Breathing in before a task may make you more likely to succeed at it. The process appears to prime the brain for the activity and helps people to do better on some tests.
Sobel and his colleagues at the Weizmann Institute of Science in Israel wondered if inhaling can help people perform better in tasks.
To test this, the team hooked around 30 participants up to a device that measured nasal inhalation and exhalation and then showed them a shape or word. The participants had to say if the shape was physically possible or if the word was real or made up.
Participants started each task by pressing a button. They did this within one or two seconds of inhaling on average, although they didn’t realise they did this, as confirmed by the team by asking them afterwards.
When instead of using the button, Sobel and his team controlled the start of the shape task, they found participants scored an average of 73 per cent when inhaling, compared to 68 per cent when exhaling.
“In cognitive brain science we’re often used to looking at minute differences that gain statistical significance over large data sets,” says Sobel. “It’s a real difference in performance.”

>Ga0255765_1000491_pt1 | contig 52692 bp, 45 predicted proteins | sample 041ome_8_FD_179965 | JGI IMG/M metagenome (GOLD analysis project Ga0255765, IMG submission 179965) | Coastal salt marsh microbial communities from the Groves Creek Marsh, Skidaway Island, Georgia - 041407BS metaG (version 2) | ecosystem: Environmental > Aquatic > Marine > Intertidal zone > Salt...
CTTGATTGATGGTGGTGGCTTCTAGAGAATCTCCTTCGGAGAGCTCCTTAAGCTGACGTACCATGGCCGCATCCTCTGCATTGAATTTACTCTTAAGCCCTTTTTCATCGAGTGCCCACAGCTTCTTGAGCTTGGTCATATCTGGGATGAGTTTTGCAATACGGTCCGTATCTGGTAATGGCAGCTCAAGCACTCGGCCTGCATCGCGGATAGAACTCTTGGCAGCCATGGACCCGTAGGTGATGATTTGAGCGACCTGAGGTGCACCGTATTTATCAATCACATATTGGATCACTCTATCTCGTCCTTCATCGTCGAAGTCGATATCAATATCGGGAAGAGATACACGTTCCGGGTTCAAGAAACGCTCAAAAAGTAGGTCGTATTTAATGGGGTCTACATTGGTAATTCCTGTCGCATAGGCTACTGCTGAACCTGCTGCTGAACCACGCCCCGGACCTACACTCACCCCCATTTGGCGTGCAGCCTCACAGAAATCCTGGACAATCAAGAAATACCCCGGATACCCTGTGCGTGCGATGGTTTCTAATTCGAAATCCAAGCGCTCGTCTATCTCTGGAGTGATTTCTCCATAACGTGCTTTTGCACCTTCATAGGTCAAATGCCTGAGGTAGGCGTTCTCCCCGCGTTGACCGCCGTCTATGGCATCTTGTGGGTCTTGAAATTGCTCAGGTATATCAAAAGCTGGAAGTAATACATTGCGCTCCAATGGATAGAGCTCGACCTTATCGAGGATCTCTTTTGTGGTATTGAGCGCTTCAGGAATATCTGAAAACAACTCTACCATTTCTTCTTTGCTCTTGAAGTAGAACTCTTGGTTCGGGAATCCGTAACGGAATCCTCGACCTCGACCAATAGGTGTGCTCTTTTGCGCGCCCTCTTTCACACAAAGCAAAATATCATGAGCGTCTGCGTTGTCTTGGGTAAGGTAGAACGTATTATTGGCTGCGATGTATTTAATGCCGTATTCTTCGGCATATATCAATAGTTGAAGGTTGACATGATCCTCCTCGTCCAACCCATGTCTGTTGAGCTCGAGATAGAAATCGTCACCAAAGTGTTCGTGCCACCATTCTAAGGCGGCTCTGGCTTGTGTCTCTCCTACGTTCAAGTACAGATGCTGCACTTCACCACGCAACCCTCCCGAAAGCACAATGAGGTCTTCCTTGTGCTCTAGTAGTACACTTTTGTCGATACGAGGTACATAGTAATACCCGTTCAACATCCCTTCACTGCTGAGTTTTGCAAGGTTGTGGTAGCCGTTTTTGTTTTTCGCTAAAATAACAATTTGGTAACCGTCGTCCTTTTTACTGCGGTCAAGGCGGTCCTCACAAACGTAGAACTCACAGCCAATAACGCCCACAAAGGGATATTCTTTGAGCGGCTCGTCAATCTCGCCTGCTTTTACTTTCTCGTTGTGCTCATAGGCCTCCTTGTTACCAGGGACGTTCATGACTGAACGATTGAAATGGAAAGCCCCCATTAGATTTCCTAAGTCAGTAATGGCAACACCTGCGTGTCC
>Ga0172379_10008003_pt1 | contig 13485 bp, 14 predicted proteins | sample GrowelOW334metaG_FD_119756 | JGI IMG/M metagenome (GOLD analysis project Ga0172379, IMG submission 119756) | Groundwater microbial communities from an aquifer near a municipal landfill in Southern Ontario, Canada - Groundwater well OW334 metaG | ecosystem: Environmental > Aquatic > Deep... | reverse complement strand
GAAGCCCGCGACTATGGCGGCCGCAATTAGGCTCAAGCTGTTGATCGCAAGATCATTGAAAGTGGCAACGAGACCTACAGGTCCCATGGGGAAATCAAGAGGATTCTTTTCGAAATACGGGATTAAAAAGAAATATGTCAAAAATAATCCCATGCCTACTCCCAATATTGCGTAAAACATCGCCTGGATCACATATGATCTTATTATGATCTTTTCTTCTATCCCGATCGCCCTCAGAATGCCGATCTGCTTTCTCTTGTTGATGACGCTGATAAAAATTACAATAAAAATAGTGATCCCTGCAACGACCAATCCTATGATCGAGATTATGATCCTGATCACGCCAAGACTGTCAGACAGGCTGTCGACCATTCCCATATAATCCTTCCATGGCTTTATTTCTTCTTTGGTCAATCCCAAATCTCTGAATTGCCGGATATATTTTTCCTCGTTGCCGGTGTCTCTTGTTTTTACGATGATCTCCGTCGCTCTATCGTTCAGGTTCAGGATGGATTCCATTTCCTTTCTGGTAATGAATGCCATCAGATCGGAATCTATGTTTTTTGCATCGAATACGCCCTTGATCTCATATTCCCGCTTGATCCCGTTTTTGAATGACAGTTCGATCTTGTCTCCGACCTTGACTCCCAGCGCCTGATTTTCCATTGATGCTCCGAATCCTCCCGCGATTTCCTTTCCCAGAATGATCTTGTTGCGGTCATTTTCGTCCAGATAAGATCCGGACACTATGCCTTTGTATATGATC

However, they did not see a significant difference with the word task and some participants did better when exhaling than the inhaling.
The improvements in the shape task cannot be explained by better oxygen levels in the brain because this does not change unless someone holds their breath for dozens of seconds, says co-author Ofer Perl.
The team also measured electrical activity in the brain during the tasks and found there were shifts associated with increased attention when participants inhaled. “This means your brain processes things differently from inhale to exhale,” says Sobel. The same effect didn’t happen during exhalation.
Journal reference: Nature Human Behaviour, DOI: 10.1038/s41562-019-0556-z
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